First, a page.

All Saints' parish church
|Middleton Stoney shown within Oxfordshire|
|Area||7.50 km2 (2.90 sq mi)|
|Population||331 (2011 Census)|
|• Density||44/km2 (110/sq mi)|
|OS grid reference|
|Sovereign state||United Kingdom|
|EU Parliament||South East England|
|Website||Middleton Stoney Village Website|
The earliest parts of the Church of England parish church of All Saints are Norman, dating from the middle of the 12th century. The bell tower has a ring of six bells, all cast in 1717 by Henry III Bagley of Chacombe. Mears and Stainbank of the Whitechapel Bell Foundry recast the tenor and treble bells in 1883 and the fifth bell in 1885.
The parish's common lands were enclosed at the end of the 17th century. In 1824–25 George Child Villiers, 5th Earl of Jersey demolished the original village and manor house to make way for him to expand Middleton Park eastwards. The castle mound and All Saints' church remain isolated within the extended park. His wife Sarah Villiers, Countess of Jersey directed the building of new cottages on the edge of the park, each with a rustic porch and a flower garden. These form the nucleus of the current village.
The current village is at the crossroads of two main roads. The north-south road used to be the main road between Oxford and Brackley. In the 1920s it was classified as the A43. In the 1990s the M40 motorway was completed and the stretch of the A43 through Middleton Stoney was reclassified B430. The east-west road is the main road between Bicester and Enstone. In 1797 an Act of Parliament made this road into a turnpike. It was disturnpiked in the 19th century and in the 20th it was classified B4030.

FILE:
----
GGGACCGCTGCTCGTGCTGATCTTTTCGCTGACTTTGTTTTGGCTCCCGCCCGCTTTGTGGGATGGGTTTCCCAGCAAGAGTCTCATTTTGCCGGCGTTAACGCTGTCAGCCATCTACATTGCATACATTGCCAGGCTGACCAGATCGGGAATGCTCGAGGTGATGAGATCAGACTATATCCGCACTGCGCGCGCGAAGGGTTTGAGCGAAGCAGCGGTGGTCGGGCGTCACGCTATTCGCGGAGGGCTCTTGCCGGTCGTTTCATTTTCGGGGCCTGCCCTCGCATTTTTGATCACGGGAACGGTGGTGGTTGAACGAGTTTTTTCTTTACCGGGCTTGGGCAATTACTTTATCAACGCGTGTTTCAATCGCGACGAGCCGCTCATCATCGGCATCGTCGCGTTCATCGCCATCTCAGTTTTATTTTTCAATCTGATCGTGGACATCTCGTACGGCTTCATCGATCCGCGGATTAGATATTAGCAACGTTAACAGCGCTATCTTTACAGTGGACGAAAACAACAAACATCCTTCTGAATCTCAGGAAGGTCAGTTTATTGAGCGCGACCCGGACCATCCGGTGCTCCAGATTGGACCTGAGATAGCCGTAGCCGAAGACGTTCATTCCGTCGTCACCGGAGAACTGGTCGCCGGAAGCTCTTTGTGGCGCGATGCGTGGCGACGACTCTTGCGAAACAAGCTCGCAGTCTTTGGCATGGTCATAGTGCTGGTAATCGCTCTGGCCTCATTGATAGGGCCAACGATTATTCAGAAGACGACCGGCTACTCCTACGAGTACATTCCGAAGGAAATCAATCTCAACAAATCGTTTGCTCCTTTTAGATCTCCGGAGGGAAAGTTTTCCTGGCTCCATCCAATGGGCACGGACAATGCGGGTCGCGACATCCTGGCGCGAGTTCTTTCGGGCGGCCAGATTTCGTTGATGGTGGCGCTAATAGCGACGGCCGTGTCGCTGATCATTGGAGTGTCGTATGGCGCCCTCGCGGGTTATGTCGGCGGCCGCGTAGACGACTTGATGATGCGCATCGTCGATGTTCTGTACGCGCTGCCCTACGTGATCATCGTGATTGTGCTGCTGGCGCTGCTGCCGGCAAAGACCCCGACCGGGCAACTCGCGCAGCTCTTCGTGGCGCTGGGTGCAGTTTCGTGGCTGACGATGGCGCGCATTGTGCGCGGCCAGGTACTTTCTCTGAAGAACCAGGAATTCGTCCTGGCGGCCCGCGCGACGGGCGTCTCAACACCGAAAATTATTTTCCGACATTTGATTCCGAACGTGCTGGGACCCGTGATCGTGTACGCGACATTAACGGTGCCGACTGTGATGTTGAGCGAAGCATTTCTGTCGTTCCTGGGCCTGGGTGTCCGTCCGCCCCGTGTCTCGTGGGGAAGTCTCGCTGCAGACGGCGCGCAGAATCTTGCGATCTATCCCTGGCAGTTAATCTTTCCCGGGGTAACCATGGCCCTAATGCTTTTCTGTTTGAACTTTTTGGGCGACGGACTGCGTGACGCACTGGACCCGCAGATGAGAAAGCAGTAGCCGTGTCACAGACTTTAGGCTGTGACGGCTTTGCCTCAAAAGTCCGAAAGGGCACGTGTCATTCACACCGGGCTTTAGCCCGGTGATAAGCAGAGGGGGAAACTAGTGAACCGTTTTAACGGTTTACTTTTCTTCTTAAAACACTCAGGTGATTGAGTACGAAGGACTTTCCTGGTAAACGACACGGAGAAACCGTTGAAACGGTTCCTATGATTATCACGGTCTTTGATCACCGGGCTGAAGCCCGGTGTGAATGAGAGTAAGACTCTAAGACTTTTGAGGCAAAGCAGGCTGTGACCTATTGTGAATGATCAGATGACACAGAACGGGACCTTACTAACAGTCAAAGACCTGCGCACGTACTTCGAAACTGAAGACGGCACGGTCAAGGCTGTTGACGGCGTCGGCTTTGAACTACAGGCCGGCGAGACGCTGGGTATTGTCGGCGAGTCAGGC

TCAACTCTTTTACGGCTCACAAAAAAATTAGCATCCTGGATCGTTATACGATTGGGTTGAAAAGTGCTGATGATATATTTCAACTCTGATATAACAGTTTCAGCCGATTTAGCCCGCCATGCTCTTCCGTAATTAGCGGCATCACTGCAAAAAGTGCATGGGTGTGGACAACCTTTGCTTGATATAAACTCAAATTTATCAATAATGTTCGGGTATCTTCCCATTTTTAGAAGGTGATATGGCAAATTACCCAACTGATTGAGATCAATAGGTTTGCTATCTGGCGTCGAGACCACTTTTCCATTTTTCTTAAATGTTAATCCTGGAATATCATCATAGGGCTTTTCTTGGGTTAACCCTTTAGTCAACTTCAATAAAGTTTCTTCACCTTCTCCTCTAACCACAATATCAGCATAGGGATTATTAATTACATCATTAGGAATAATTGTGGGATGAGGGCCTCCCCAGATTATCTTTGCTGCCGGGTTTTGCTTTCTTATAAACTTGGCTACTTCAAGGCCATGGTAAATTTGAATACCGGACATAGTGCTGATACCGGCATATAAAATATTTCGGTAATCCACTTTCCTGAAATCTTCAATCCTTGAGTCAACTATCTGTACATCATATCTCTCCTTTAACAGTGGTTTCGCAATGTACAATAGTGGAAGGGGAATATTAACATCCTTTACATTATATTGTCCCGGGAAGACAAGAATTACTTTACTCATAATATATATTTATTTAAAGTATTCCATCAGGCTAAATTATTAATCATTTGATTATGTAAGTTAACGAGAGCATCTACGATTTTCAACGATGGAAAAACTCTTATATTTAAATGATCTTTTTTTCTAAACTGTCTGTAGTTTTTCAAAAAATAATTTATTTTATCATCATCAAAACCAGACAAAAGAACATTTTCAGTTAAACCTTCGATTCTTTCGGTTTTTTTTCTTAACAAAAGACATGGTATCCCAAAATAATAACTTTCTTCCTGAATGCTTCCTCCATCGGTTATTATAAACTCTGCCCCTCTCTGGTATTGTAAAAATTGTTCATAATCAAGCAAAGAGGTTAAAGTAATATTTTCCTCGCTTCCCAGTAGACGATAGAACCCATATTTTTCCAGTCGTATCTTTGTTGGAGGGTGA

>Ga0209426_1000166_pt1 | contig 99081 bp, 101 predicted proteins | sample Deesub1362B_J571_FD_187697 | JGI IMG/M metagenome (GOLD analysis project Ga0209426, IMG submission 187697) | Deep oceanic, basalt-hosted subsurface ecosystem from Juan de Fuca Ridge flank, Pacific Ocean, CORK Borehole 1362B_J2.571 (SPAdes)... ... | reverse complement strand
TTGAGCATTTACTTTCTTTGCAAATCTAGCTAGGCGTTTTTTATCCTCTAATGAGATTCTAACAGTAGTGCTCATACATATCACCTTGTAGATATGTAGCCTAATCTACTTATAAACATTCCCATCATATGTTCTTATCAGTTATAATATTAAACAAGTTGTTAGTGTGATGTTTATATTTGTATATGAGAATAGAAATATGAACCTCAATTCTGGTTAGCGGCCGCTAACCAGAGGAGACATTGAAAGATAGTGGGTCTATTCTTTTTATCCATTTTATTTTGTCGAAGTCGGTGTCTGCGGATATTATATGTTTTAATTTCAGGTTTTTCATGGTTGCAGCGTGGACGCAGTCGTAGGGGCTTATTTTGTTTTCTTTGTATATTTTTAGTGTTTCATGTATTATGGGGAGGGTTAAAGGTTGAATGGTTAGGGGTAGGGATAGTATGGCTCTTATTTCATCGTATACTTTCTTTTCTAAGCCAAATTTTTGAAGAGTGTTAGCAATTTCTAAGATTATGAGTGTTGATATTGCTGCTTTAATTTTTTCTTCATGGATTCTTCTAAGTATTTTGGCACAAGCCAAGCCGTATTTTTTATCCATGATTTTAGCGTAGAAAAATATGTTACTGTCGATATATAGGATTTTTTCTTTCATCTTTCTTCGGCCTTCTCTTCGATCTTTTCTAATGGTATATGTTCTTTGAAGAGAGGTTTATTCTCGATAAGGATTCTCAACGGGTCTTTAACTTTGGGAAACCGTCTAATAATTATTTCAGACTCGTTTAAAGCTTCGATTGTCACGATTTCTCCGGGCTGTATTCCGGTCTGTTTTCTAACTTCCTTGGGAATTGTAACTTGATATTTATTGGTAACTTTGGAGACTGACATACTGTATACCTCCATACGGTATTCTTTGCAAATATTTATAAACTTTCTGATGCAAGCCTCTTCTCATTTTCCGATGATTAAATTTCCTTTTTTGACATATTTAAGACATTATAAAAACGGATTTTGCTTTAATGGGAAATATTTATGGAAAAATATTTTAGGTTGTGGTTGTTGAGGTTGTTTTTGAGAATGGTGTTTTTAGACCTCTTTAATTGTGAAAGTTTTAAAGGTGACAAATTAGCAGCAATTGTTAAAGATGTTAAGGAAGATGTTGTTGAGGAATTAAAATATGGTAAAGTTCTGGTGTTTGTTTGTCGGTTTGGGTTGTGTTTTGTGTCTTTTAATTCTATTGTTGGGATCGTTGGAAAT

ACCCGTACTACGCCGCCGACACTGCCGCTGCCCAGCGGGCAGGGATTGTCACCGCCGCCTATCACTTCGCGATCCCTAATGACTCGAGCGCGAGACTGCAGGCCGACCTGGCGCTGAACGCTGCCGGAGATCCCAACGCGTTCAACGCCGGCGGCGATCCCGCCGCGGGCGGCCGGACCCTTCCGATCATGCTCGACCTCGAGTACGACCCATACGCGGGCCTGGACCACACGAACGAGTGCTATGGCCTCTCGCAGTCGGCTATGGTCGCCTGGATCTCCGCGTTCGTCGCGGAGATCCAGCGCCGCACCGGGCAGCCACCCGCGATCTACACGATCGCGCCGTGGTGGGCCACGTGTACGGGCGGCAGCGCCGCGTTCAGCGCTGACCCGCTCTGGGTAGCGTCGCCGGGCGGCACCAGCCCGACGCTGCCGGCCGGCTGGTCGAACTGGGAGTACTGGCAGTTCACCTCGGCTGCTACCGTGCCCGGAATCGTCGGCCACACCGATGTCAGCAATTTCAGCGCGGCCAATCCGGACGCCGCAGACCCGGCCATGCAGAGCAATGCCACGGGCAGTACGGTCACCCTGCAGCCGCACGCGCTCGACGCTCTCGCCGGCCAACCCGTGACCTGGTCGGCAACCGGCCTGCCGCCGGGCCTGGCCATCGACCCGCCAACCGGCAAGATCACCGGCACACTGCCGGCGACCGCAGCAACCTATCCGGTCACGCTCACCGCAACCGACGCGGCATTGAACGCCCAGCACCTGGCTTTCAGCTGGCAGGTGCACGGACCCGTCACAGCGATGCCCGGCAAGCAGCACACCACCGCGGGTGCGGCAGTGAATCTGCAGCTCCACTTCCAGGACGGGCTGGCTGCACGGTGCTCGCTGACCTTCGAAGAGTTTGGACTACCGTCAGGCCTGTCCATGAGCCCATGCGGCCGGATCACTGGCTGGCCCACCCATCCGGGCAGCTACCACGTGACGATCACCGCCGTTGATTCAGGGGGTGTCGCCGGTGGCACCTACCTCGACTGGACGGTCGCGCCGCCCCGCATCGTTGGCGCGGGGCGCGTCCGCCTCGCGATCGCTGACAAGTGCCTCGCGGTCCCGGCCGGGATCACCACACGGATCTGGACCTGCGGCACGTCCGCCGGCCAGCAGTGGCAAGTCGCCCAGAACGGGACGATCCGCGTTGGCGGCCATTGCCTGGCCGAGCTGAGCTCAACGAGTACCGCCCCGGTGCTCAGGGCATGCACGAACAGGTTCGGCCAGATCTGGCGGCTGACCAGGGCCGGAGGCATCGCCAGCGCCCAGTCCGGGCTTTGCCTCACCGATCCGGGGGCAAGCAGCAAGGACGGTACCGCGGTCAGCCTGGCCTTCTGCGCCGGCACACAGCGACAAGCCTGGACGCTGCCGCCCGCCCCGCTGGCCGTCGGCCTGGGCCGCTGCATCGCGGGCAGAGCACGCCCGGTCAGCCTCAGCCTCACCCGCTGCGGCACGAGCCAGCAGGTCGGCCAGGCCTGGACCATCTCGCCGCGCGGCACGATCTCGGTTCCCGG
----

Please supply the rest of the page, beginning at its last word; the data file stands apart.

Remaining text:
- "Area: Middleton Stoney (Parish): Key Figures for 2011 Census: Key Statistics". Neighbourhood Statistics. Office for National Statistics. Retrieved 29 October 2015.
- Lobel 1959, pp. 243–251.
- "Middleton Stoney". Oxfordshire Churches & Chapels. Brian Curtis.
- Pevsner & Sherwood 1974, pp. 701–702.
- Davies, Peter (14 December 2006). "Middleton Stoney All Saints". Dove's Guide for Church Bell Ringers. Retrieved 19 December 2011.
- Archbishops' Council. "Benefice of Akeman". A Church Near You. Church of England. Retrieved 19 December 2011.
- Pevsner & Sherwood 1974, pp. 702–703.
- Rowley 1978, p. 137.
- Pevsner & Sherwood 1974, p. 703.
- Best Western Jersey Arms Hotel
- Rigoletto Ristorante Italiano
Sources and further reading
- Blomfield, James Charles (1888). History of Middleton and Somerton. London.
- Lobel, Mary D, ed. (1959). A History of the County of Oxford, Volume 6. Victoria County History. pp. 243–251.
- Rahtz, Sebastian; Rowley, Trevor, eds. (1984). Middleton Stoney, Excavation and Survey in a North Oxfordshire Village 1970–1982. Oxford: Oxford University Department for External Studies. ISBN 0-903736-16-0.
- Rowley, Trevor (1978). Villages in the Landscape. Archaeology in the Field Series. London: J.M. Dent & Sons Ltd. p. 137. ISBN 0-460-04166-5.
- Sherwood, Jennifer; Pevsner, Nikolaus (1974). Oxfordshire. The Buildings of England. Harmondsworth: Penguin Books. pp. 701–704. ISBN 0-14-071045-0.
|Wikimedia Commons has media related to Middleton Stoney.|
- Middleton Stoney Village Website
- for Middleton Stoney